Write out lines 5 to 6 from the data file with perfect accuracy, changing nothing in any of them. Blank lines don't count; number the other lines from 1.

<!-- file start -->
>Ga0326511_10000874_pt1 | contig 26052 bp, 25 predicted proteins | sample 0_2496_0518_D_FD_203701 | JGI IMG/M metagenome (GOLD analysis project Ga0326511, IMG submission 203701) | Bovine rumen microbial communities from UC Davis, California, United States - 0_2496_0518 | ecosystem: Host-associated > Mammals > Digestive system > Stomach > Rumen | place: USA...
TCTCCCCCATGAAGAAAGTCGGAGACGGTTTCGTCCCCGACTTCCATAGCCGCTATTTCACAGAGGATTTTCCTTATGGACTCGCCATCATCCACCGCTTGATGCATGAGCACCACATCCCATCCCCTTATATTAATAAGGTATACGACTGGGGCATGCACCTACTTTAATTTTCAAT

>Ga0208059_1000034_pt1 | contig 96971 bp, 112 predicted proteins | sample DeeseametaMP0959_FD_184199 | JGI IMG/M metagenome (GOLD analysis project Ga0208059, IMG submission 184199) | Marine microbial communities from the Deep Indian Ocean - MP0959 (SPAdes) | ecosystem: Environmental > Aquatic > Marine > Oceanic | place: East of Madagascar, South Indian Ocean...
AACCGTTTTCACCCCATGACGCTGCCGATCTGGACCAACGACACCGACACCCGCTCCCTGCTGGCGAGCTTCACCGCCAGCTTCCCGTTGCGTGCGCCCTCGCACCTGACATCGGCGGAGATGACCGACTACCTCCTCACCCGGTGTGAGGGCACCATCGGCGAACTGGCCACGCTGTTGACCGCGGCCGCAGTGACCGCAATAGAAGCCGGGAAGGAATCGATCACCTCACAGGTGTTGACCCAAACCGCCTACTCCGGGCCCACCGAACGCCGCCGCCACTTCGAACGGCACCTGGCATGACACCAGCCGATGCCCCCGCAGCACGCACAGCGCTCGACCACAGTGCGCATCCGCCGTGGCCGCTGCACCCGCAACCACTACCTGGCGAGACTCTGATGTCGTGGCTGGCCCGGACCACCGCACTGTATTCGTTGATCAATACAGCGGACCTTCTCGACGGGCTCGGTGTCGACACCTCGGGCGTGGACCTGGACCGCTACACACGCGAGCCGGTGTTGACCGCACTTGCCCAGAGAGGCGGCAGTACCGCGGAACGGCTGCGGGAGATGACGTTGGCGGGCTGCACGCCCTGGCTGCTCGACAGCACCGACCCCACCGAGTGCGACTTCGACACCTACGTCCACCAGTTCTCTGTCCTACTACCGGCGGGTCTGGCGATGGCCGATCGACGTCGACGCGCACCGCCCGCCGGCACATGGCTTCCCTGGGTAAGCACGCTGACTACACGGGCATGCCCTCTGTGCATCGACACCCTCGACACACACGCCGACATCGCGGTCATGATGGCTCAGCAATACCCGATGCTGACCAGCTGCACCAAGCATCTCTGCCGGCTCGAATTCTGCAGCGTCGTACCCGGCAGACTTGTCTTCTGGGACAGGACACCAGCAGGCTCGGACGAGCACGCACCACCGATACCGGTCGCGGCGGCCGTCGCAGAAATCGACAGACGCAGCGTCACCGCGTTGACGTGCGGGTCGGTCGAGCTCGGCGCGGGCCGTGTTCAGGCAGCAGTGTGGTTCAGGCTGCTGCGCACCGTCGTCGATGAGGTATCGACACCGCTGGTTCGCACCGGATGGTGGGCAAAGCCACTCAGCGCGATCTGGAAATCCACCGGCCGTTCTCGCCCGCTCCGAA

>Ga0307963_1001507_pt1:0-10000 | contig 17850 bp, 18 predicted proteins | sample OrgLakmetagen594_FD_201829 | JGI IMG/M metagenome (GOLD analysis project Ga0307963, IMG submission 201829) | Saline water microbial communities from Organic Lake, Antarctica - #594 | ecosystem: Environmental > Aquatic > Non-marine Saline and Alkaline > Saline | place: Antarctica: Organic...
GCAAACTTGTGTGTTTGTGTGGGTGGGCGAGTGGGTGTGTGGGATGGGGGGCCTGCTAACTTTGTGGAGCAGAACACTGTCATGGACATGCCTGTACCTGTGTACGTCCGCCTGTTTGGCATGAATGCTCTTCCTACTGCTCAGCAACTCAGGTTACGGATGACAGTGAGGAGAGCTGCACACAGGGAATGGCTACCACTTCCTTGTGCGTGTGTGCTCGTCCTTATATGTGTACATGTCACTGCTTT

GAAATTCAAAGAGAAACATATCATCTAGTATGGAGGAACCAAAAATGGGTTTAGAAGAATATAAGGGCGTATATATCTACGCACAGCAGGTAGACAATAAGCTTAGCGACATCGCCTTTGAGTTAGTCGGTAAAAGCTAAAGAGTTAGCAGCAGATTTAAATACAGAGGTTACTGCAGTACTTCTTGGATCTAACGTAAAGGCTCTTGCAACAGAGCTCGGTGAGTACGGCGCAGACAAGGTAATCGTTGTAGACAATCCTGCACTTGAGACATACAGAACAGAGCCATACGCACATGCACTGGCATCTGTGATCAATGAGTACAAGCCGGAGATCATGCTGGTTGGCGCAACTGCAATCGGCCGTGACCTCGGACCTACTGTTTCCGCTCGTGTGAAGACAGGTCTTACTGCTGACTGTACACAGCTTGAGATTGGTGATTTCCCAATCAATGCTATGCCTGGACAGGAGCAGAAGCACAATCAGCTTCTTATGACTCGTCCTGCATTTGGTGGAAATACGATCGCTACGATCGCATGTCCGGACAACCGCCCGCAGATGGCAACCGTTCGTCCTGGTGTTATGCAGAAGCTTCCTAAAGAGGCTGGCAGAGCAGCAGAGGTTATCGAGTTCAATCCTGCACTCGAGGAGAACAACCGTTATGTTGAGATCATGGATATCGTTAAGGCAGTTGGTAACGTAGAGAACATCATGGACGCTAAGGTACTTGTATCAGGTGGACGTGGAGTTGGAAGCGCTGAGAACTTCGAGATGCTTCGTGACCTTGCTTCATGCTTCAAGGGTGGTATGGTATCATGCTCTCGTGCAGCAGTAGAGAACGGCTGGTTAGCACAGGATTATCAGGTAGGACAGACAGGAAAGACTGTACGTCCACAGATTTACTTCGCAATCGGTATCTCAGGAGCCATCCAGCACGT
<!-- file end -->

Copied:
>Ga0307963_1001507_pt1:0-10000 | contig 17850 bp, 18 predicted proteins | sample OrgLakmetagen594_FD_201829 | JGI IMG/M metagenome (GOLD analysis project Ga0307963, IMG submission 201829) | Saline water microbial communities from Organic Lake, Antarctica - #594 | ecosystem: Environmental > Aquatic > Non-marine Saline and Alkaline > Saline | place: Antarctica: Organic...
GCAAACTTGTGTGTTTGTGTGGGTGGGCGAGTGGGTGTGTGGGATGGGGGGCCTGCTAACTTTGTGGAGCAGAACACTGTCATGGACATGCCTGTACCTGTGTACGTCCGCCTGTTTGGCATGAATGCTCTTCCTACTGCTCAGCAACTCAGGTTACGGATGACAGTGAGGAGAGCTGCACACAGGGAATGGCTACCACTTCCTTGTGCGTGTGTGCTCGTCCTTATATGTGTACATGTCACTGCTTT